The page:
While the USPTO is under an obligation to act within a timely manner, any PTA awarded is subject to reduction by a period equal to the period of time during which the applicant delays. What constitutes Applicant delay? There is no exhaustive list and according to USPTO there exists a "myriad of actions or inactions that occur infrequently” which could result in prosecution delay. In practice, however, there are a range of actions during prosecution which have been clearly defined as Applicant delay. Such actions include delays in filing replies to Office Actions, filing supplemental responses or preliminary amendments, or filing amendments after notice of allowance. Avoiding these actions and others should ensure maximum PTA allowed.


        PTA is calculated by subtracting Applicant delays from USPTO related delays known as “A-delays” (adjustments based on USPTO failure to act in certain situations ), “B-delays” (adjustments based on application pendency greater than three years), and “C-delays” (adjustments for delays due to interferences, secrecy orders, and appeals). Negative PTA is not allowed. Therefore, if there are no USPTO delays or more delays than USPTO related delays, PTA cannot be utilized by the USPTO to take away any portion of the 20 year statutory patent term.

Exelixis, Inc. v Kappos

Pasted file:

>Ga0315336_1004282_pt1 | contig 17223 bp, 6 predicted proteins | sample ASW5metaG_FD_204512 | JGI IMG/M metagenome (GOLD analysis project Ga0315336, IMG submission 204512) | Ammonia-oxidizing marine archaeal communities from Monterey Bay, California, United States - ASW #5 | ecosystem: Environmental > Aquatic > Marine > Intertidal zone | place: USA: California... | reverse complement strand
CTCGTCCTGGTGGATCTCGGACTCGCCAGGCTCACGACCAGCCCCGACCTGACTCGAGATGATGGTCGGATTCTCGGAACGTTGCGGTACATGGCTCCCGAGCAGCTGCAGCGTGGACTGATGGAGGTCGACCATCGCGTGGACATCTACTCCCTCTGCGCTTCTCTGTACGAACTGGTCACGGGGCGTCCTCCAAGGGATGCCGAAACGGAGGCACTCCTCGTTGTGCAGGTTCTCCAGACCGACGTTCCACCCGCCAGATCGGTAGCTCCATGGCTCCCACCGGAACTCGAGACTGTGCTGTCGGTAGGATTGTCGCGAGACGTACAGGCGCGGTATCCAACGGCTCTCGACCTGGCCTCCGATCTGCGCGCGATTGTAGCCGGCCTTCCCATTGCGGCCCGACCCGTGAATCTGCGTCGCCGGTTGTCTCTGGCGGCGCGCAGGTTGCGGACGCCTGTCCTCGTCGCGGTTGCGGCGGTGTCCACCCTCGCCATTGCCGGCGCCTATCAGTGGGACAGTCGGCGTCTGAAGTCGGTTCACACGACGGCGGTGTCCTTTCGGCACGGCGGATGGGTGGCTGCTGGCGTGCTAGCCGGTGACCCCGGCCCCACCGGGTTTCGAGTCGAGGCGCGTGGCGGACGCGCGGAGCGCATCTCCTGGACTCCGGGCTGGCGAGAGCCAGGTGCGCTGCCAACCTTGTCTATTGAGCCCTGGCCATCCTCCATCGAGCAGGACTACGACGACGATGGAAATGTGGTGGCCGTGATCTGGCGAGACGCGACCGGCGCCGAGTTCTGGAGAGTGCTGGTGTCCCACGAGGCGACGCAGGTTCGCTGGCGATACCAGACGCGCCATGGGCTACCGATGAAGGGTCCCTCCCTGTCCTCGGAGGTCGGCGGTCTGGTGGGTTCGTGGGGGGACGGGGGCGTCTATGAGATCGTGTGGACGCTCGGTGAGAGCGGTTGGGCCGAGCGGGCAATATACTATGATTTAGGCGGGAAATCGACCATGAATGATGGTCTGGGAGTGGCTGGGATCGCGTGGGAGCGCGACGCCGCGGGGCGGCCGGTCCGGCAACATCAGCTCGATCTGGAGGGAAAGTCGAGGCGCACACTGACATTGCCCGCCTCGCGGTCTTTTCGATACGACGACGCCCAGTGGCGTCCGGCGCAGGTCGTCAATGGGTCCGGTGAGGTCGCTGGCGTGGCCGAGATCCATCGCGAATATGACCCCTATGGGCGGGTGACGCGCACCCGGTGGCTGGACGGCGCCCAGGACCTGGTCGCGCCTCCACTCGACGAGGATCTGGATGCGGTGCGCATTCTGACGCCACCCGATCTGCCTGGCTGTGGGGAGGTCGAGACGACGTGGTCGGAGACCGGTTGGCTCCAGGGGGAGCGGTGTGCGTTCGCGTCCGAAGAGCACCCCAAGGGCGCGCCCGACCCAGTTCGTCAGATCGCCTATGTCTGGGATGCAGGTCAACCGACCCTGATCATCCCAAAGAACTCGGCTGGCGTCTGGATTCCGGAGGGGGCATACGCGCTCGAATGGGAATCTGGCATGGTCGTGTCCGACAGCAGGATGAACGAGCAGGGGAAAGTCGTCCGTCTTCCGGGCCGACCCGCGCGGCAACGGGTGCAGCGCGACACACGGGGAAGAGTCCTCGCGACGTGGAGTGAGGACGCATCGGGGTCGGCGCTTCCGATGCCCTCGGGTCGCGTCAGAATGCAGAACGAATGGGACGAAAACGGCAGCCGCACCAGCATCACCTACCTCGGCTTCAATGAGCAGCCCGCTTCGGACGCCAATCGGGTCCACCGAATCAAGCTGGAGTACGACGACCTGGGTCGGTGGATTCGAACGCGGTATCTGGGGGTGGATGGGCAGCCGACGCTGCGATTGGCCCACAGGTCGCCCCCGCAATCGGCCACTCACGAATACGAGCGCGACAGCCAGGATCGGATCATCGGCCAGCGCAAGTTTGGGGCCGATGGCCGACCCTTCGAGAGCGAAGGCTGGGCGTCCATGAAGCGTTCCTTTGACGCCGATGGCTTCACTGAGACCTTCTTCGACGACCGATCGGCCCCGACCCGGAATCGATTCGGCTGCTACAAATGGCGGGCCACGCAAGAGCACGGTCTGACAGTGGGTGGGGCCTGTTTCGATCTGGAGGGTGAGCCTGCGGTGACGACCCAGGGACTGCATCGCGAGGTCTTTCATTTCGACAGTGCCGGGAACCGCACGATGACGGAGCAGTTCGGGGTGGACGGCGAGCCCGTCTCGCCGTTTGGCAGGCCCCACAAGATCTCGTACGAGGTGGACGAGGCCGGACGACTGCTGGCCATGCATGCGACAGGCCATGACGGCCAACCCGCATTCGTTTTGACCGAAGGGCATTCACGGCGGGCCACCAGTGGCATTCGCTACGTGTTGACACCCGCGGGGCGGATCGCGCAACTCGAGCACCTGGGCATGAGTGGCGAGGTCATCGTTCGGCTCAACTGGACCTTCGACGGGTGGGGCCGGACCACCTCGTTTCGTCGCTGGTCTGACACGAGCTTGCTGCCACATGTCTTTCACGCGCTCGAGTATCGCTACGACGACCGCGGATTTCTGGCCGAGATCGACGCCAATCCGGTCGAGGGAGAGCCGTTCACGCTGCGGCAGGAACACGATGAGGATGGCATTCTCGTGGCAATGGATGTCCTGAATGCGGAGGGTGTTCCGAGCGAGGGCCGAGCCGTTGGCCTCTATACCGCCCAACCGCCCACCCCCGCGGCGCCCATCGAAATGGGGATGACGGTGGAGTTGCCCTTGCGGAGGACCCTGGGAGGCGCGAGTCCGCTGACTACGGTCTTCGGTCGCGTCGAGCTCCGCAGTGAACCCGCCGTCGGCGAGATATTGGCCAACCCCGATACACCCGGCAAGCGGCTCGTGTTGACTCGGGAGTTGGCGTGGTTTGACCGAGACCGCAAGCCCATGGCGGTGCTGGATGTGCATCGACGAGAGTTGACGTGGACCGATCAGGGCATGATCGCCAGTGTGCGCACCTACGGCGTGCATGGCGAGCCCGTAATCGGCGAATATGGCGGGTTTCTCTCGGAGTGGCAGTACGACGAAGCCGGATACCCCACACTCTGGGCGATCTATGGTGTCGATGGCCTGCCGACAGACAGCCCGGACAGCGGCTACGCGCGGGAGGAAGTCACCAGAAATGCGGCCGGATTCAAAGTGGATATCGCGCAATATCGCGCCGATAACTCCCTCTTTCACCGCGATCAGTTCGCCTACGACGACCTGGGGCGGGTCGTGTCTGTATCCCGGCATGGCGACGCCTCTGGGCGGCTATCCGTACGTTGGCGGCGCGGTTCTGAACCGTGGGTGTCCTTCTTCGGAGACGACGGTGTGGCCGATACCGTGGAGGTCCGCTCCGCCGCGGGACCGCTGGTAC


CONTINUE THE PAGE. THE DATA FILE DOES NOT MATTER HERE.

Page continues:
The manner in which the USPTO determined B-delays was challenged in the Federal Courts, Exelixis, Inc. v Kappos, case No. 1:12cv, E.D. Va. November 1, 2012. Under B-Delays, applications pending more than three years after the actual filing date of the U.S. application or entry into the U.S. national stage of an international application are entitled to one day for each day PTA until the patent issues. Certain events are excluded in calculation, including time consumed by continued examination of the application requested by the applicant (RCE) or applicant’s requested delay. RCEs are typically filed after the Applicant receives a final rejection but desires to continue prosecution. Prior to the Exelixis case, the PTO excluded any time consumed by the RCE, regardless when filed, in calculating B-delays. Under this interpretation, whenever the Applicant filed an RCE, such effect resulted in tolling of PTA calculation. The plaintiffs challenged the USPTO interpretations of the law, arguing that PTA extension under B-delays should be granted for the time consumed by the RCE after the three year period. In analyzing the statutory language, the Court determined that time committed to RCEs tolls the running of the three year clock if the RCE is filled within the three year period. However, the Court stated that RCEs have no impact on PTA if filed after the three year B-delay period deadline has ended.